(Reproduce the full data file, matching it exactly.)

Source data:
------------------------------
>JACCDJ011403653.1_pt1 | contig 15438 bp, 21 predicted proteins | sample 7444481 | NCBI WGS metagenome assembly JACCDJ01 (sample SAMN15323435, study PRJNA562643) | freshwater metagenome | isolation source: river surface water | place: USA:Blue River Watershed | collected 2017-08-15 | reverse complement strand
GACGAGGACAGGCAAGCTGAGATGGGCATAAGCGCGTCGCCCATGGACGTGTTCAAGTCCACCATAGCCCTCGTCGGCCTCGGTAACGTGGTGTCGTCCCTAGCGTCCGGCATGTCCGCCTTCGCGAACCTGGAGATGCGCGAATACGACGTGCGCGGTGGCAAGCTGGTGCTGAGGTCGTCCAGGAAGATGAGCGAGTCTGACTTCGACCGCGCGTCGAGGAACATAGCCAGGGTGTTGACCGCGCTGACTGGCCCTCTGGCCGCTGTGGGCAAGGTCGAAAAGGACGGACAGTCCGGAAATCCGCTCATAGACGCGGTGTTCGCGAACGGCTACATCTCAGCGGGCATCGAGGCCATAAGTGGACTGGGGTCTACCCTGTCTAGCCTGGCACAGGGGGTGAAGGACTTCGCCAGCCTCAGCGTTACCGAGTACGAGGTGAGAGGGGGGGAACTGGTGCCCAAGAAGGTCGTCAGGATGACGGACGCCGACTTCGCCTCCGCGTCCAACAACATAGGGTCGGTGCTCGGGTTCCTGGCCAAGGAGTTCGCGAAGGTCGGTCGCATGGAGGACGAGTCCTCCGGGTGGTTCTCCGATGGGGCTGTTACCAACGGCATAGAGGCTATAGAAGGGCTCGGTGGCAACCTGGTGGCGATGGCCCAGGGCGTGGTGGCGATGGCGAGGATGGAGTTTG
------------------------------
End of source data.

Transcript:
>JACCDJ011403653.1_pt1 | contig 15438 bp, 21 predicted proteins | sample 7444481 | NCBI WGS metagenome assembly JACCDJ01 (sample SAMN15323435, study PRJNA562643) | freshwater metagenome | isolation source: river surface water | place: USA:Blue River Watershed | collected 2017-08-15 | reverse complement strand
GACGAGGACAGGCAAGCTGAGATGGGCATAAGCGCGTCGCCCATGGACGTGTTCAAGTCCACCATAGCCCTCGTCGGCCTCGGTAACGTGGTGTCGTCCCTAGCGTCCGGCATGTCCGCCTTCGCGAACCTGGAGATGCGCGAATACGACGTGCGCGGTGGCAAGCTGGTGCTGAGGTCGTCCAGGAAGATGAGCGAGTCTGACTTCGACCGCGCGTCGAGGAACATAGCCAGGGTGTTGACCGCGCTGACTGGCCCTCTGGCCGCTGTGGGCAAGGTCGAAAAGGACGGACAGTCCGGAAATCCGCTCATAGACGCGGTGTTCGCGAACGGCTACATCTCAGCGGGCATCGAGGCCATAAGTGGACTGGGGTCTACCCTGTCTAGCCTGGCACAGGGGGTGAAGGACTTCGCCAGCCTCAGCGTTACCGAGTACGAGGTGAGAGGGGGGGAACTGGTGCCCAAGAAGGTCGTCAGGATGACGGACGCCGACTTCGCCTCCGCGTCCAACAACATAGGGTCGGTGCTCGGGTTCCTGGCCAAGGAGTTCGCGAAGGTCGGTCGCATGGAGGACGAGTCCTCCGGGTGGTTCTCCGATGGGGCTGTTACCAACGGCATAGAGGCTATAGAAGGGCTCGGTGGCAACCTGGTGGCGATGGCCCAGGGCGTGGTGGCGATGGCGAGGATGGAGTTTG